Dear V: I think I’m the last straight person on campus…

Dear V,

After reading countless Dear V articles as I sit bored in different classes, I have come to one conclusion. The entire student-body, both men and women, must be gay. I forget the last time I actually read a “Dear V” article and it had some meaning for the straight student body that walks on this campus everyday. Basically every single question you receive and every answer you respond with is about being or trying homosexuality. So I’m just curious to ask is it just me, or are my friends I have discussed this with and I the only straight students at UM?


Annoyed by Being Straight at UM

Dear Straight,

I am delighted that you would be so bold as to ask me this question.  It opens the floor for much needed discussion about sexuality in college (and let’s face it, that’s what I’m all about).

When people joke about “experimenting” in college, there really is some truth to it. College is a time during which a lot of people learn what makes them tick. Or experience things they might never want anything to do with ever again. Whether you lost your virginity in high school, waited until college, or are still a virgin, I guarantee that college provides a wealth of firsts for everyone.

That being said, sexual orientation is a prevalent subject matter. Whether you’ve known that you’re gay all along and are coming out, have always been out and want to feel more comfortable in a welcoming environment, or have been questioning your sexuality and need to decide what works best for you, college is often a great opportunity to explore your options.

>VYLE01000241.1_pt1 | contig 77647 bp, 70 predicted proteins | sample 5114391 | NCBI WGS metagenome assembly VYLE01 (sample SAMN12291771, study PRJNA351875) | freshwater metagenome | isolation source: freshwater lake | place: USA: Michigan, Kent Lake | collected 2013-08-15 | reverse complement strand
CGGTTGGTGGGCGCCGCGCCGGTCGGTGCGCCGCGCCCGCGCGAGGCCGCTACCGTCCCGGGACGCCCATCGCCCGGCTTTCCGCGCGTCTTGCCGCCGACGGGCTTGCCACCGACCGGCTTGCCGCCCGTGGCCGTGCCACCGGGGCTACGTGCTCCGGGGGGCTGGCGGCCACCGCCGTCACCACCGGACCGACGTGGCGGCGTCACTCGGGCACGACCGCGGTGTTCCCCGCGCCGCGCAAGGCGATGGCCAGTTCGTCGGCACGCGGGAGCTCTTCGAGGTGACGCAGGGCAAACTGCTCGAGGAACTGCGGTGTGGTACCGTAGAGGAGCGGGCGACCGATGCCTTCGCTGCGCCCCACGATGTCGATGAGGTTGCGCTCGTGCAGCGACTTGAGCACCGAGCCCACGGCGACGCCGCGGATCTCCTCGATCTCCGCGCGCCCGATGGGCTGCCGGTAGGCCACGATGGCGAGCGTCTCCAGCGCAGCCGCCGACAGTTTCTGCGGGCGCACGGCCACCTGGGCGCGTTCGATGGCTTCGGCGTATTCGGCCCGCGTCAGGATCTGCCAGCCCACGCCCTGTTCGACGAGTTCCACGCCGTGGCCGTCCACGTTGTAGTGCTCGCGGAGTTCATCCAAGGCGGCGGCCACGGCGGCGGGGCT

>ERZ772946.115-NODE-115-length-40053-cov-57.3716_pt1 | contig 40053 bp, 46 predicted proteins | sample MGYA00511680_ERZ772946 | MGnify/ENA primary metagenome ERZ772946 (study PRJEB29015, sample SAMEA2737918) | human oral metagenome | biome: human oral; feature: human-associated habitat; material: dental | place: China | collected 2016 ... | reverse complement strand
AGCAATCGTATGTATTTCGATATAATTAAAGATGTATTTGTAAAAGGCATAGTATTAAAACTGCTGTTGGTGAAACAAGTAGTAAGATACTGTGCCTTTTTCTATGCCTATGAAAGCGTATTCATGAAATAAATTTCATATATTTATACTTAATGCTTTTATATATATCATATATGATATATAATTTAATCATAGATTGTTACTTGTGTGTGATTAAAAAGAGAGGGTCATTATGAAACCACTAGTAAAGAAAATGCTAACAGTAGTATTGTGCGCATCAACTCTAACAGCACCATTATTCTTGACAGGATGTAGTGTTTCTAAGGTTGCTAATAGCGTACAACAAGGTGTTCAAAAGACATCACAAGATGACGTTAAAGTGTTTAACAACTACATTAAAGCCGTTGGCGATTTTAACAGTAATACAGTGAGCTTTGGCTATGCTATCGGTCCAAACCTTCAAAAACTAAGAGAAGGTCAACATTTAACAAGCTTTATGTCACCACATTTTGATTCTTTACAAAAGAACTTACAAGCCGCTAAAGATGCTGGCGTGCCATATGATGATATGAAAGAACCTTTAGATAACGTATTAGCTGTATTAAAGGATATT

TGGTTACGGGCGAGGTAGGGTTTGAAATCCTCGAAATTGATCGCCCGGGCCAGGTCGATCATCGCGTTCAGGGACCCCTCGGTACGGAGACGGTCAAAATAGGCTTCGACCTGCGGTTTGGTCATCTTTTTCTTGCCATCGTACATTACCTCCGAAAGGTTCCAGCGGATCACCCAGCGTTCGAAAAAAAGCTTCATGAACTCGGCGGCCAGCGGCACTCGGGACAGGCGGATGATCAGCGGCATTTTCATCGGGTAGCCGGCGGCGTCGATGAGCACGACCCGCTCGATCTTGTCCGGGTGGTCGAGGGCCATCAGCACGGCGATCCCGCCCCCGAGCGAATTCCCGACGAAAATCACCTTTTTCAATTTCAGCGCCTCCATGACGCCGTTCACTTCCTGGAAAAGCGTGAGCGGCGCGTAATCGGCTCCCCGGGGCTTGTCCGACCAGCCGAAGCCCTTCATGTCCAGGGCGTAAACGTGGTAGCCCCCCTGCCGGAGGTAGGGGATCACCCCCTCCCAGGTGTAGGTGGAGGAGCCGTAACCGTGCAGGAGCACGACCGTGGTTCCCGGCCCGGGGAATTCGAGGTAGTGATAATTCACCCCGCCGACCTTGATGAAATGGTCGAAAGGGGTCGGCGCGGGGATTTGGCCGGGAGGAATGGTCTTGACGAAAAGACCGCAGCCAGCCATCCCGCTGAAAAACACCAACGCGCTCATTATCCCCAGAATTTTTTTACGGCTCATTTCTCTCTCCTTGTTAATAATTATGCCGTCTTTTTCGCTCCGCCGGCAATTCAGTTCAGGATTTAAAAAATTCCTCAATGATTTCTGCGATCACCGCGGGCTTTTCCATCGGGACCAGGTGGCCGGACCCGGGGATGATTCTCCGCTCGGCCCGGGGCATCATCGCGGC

UM definitely boasts a diverse, tolerant student body with a strong gay community. That’s not to say that everyone is hitting for the other team, but with groups like SpectrUM on campus, it shows that there is no shortage of UM students that are at least rooting for them.

Now, I like to keep an open mind. When somebody writes me a letter, they usually don’t include things along the lines of, “I’m a lesbian” or “I’m a straight male.” The truth is, love is love.  Sex is sex. Issues are issues. It is not my place to assign genders and sexual orientations to people who enlist my help.

No matter how embarrassing or obscure the issue, it can expand to a broader issue at hand, from which most of us can take a lesson. Be it broadening one’s horizons, trust, faith–what have you–we all become romantically impaired at one point or another. And now is a great time to learn how to handle these problems before entering the “real world.”

But I suppose you forgot to pick up a copy of The Hurricane the time I addressed the young man who was concerned about his penis being too big for his girlfriend’s vagina.



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